In the current world and extending global culture, it is easy to become so engrossed in the Internet world that one loses sight of what was here before the Internet. Often, there is the admonition to go outside and “get fresh air,” or “smell the roses,” but there are those who still get stuck in front of the computer and “online.”
A year ago, SnowBrains quoted research that indicated that 93% of those in the United States spend their lives indoors (including the house and automobile). Maybe, for those 93%, the keeping the green doesn’t matter, but then again, that number could change and there may be children who are born desiring to climb a tree.
Unfortunately, if our culture completely ignores the existence of the non-Internet, natural world, the natural world may not exist in a way that can be enjoyed in the future. Fortunately, there are steps that can be taken. These are steps to ensure that there is still a green earth outside the door that leads to a computer hooked up to the Internet. For this article, the focus is on trees.
Taking Care of Trees
Since trees don’t just pop up overnight, there is a need to start as early as possible and care for the health of the tree as it reaches its maturity (which sometimes involves multiple generations). There are many different areas of tree care and a few topics are covered here.
Tree pruning is the process of trimming the excess branches and overgrowth that trees sometimes produce. There are different reasons for wanting to do this. Sometimes homeowners want their overgrown greenery pruned because it blocks their view of the street (or other neighbors!). Of course, there is still the appearance factor, in the desire to have the tree possess a more appealing look.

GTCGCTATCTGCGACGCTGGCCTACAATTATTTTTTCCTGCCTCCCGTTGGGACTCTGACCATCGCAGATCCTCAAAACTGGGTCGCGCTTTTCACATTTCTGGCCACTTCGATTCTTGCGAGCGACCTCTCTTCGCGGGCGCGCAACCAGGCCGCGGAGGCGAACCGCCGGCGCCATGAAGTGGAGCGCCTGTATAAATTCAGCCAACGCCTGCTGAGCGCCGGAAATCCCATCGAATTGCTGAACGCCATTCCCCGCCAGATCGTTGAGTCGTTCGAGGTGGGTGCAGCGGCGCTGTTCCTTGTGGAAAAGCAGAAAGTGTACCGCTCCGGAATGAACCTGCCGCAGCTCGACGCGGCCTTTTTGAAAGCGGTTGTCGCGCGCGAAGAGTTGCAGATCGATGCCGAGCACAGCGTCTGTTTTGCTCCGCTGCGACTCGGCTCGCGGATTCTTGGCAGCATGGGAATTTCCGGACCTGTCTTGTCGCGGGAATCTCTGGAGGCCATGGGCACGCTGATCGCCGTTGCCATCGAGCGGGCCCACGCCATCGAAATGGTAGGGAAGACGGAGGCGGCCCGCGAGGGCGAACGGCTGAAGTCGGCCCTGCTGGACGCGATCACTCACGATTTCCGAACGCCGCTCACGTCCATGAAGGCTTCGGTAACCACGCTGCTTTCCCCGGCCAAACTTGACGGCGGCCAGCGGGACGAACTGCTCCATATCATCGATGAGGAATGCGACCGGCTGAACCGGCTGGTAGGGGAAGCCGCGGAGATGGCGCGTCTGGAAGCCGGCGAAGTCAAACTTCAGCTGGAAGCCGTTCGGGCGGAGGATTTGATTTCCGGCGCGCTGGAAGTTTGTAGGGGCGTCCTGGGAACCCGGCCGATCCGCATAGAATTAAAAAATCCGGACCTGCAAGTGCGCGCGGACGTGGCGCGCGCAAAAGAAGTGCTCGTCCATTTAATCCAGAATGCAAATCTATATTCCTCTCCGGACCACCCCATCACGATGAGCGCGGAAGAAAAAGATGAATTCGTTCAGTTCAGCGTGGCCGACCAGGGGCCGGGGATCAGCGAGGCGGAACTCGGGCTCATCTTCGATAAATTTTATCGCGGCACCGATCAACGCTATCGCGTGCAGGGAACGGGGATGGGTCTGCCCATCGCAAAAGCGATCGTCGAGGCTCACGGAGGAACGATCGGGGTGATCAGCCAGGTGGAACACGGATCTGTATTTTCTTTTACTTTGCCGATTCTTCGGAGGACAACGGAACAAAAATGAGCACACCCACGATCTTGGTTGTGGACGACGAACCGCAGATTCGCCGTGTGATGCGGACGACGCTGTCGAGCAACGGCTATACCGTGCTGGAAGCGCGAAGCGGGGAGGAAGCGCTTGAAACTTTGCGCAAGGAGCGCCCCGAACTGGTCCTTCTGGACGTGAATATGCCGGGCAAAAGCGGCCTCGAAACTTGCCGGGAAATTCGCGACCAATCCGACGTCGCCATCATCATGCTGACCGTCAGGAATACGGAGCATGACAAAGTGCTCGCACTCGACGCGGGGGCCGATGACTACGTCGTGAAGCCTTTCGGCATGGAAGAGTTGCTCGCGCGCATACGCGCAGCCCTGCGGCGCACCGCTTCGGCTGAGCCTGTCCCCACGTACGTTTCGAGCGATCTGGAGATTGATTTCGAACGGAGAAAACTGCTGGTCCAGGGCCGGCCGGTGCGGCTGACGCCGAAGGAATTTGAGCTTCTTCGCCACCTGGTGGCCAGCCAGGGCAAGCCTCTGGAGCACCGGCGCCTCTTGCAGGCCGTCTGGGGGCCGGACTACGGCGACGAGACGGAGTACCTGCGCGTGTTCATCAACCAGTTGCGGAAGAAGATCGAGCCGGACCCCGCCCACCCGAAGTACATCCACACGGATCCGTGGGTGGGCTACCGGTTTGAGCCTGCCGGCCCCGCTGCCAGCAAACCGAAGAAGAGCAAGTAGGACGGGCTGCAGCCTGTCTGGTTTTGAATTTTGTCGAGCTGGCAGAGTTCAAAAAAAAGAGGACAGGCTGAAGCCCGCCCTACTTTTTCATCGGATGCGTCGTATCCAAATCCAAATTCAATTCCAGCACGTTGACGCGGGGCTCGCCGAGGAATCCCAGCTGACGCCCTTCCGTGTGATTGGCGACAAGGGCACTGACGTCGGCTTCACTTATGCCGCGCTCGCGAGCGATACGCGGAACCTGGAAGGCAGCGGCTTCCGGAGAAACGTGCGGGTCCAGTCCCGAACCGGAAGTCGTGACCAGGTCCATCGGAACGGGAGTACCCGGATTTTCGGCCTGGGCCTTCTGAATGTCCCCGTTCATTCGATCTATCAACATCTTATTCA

When it comes to timing for the tree pruning, it can differ from tree species to tree species. An example of a tree that has specific times of the year for pruning is a fruit tree, which has times that are more advantageous compared to others. Ann Ralph gave an interesting interview to Huffington Post on the topic of her love for fruit trees, pruning, and more! Also, there was a Q&A, specifically on fruit tree pruning, posted on Gardens Alive.
Another concern for trees is disease management. A New York Times article from the end of the 1980s reminds the world of how 75% of the elm trees were lost as a result of the Dutch elm disease. Fortunately, the scientists started working on a solution, so that there was a minimal loss of elm trees going forward. This is one example of a devastating loss, and demonstrates a need for experienced specialists to check trees to ensure that other pests and fungi and diseases are not affecting the trees.
As one can tell, from the experience of the Dutch elm disease, if a diseased tree is missed, it can cause another tree to become infected and pretty soon, a neighborhood of trees are condemned. That is not a desired outcome in the interest of trees and nature.
In the case of the Dutch elm disease, trees needed to be removed, when they couldn’t be saved. That brings up another important factor that concerns trees, and more importantly, safety of humans and property. That factor is the “how” in tree removal.
As is the case in the Dutch elm disease, a major reason for tree removal is that the tree has already died. In those cases, it is likely that the tree could fall on its own. A resident would not want the tree to fall where it shouldn’t fall and harm an individual or cause property damage. That is also the same concern(s) that exists with an improperly removed tree, as well. That is why tree removal can be a dangerous act for anyone who is inexperienced.
The first rule is that homeowners do not attempt to remove the tree themselves. Instead, they should hire a professional. The exception is if the homeowner is already a specialist and trained in the art and science of tree removal.
When considering the hiring of a specialist, it is helpful to cover four aspects of tree removal and ensure that all of these aspects are covered:
- The specialist is able to properly assess and measure the tree;
- The specialist performs the successful removal of the tree;
- The specialist cleans up after him/herself — cleaning up the excess branches, leaves, roots, etc. after the tree removal;
- The specialist has valid liability insurance (i.e. against property damage, etc.).
It can sound overwhelming to own and maintain tress, but fortunately, there are experts who can cover the complicated tasks. In many cases, the owner of the tree(s) can learn the basics to help the tree to live a happy and healthy live, maintaining a green earth for all of those Internet users here, and in the future.